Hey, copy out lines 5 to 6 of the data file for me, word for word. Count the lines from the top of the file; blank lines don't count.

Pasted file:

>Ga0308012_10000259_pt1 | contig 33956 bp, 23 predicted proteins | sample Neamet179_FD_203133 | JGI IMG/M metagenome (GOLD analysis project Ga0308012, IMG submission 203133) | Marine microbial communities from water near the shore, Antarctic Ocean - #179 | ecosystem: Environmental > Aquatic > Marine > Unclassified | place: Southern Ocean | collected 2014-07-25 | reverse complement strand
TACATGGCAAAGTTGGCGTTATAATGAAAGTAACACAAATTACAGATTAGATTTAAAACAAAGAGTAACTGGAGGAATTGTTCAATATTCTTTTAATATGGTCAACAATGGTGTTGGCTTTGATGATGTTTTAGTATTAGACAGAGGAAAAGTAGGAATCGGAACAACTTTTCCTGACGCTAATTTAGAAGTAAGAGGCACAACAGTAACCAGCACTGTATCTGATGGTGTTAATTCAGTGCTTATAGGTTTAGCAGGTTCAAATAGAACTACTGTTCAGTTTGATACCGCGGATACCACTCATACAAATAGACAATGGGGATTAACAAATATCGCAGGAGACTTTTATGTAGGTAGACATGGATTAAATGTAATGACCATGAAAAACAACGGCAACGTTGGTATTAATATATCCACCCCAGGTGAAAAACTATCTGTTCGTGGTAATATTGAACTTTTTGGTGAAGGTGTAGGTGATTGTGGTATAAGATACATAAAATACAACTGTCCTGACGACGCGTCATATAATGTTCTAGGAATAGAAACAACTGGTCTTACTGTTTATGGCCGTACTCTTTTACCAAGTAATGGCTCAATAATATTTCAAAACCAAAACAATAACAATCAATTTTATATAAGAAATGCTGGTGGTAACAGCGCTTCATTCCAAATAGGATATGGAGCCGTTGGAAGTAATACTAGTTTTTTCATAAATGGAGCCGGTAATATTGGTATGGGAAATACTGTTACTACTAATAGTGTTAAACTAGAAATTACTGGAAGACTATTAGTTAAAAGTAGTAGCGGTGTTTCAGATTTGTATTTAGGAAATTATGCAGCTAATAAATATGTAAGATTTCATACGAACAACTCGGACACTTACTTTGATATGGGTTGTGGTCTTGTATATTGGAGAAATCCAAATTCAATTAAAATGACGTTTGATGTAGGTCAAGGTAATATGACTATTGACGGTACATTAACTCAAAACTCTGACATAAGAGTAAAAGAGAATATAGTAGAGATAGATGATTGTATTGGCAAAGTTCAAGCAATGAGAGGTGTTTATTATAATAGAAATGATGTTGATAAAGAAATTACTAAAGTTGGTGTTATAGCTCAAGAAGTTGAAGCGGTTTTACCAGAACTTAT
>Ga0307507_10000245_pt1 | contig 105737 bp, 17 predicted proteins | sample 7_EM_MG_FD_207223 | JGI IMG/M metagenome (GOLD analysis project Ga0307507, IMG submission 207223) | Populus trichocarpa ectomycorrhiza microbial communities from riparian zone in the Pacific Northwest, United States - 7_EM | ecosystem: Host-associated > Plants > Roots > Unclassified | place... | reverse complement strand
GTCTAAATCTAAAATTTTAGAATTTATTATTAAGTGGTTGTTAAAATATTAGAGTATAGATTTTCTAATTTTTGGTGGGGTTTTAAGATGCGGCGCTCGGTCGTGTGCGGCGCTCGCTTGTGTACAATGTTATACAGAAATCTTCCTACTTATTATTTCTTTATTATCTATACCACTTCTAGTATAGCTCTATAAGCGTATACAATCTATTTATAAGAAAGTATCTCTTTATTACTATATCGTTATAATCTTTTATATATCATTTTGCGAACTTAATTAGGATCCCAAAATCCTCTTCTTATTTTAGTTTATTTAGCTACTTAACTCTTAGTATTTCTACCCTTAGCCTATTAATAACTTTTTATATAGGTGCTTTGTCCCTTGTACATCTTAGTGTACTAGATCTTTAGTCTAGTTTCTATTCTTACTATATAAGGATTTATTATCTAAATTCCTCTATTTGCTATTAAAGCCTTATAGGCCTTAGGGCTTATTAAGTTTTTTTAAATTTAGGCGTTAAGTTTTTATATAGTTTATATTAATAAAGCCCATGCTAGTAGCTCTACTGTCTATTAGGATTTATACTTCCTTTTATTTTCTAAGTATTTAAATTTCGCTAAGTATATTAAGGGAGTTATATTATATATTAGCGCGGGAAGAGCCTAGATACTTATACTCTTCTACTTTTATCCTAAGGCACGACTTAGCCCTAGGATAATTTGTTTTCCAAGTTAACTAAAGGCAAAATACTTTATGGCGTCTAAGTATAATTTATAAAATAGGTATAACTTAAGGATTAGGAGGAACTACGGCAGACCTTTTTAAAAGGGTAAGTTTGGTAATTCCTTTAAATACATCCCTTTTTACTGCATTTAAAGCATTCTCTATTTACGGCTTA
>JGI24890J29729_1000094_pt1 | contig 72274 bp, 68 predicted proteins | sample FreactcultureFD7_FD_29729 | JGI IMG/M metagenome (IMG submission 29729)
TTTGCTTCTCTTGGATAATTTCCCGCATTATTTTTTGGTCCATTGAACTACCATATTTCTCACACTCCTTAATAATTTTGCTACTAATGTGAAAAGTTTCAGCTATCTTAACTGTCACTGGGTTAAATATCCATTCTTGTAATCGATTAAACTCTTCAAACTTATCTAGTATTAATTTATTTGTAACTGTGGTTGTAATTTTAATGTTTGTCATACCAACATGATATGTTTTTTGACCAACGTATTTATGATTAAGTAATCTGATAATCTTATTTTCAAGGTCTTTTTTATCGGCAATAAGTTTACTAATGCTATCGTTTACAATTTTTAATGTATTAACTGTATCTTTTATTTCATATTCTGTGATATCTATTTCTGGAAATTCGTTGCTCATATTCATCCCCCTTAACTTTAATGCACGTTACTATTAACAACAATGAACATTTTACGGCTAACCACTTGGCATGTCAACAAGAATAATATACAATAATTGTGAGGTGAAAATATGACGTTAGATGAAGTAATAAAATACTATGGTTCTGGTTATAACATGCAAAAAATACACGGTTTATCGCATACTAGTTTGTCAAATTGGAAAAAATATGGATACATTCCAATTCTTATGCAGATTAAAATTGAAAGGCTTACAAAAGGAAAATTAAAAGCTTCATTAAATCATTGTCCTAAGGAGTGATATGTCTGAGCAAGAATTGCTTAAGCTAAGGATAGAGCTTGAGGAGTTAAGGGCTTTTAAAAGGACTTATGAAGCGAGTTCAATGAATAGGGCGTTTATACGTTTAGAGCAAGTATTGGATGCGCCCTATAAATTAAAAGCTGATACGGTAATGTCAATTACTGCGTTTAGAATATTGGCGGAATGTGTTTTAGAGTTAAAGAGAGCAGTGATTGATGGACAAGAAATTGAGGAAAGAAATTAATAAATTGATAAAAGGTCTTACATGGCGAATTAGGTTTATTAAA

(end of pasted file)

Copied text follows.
>JGI24890J29729_1000094_pt1 | contig 72274 bp, 68 predicted proteins | sample FreactcultureFD7_FD_29729 | JGI IMG/M metagenome (IMG submission 29729)
TTTGCTTCTCTTGGATAATTTCCCGCATTATTTTTTGGTCCATTGAACTACCATATTTCTCACACTCCTTAATAATTTTGCTACTAATGTGAAAAGTTTCAGCTATCTTAACTGTCACTGGGTTAAATATCCATTCTTGTAATCGATTAAACTCTTCAAACTTATCTAGTATTAATTTATTTGTAACTGTGGTTGTAATTTTAATGTTTGTCATACCAACATGATATGTTTTTTGACCAACGTATTTATGATTAAGTAATCTGATAATCTTATTTTCAAGGTCTTTTTTATCGGCAATAAGTTTACTAATGCTATCGTTTACAATTTTTAATGTATTAACTGTATCTTTTATTTCATATTCTGTGATATCTATTTCTGGAAATTCGTTGCTCATATTCATCCCCCTTAACTTTAATGCACGTTACTATTAACAACAATGAACATTTTACGGCTAACCACTTGGCATGTCAACAAGAATAATATACAATAATTGTGAGGTGAAAATATGACGTTAGATGAAGTAATAAAATACTATGGTTCTGGTTATAACATGCAAAAAATACACGGTTTATCGCATACTAGTTTGTCAAATTGGAAAAAATATGGATACATTCCAATTCTTATGCAGATTAAAATTGAAAGGCTTACAAAAGGAAAATTAAAAGCTTCATTAAATCATTGTCCTAAGGAGTGATATGTCTGAGCAAGAATTGCTTAAGCTAAGGATAGAGCTTGAGGAGTTAAGGGCTTTTAAAAGGACTTATGAAGCGAGTTCAATGAATAGGGCGTTTATACGTTTAGAGCAAGTATTGGATGCGCCCTATAAATTAAAAGCTGATACGGTAATGTCAATTACTGCGTTTAGAATATTGGCGGAATGTGTTTTAGAGTTAAAGAGAGCAGTGATTGATGGACAAGAAATTGAGGAAAGAAATTAATAAATTGATAAAAGGTCTTACATGGCGAATTAGGTTTATTAAA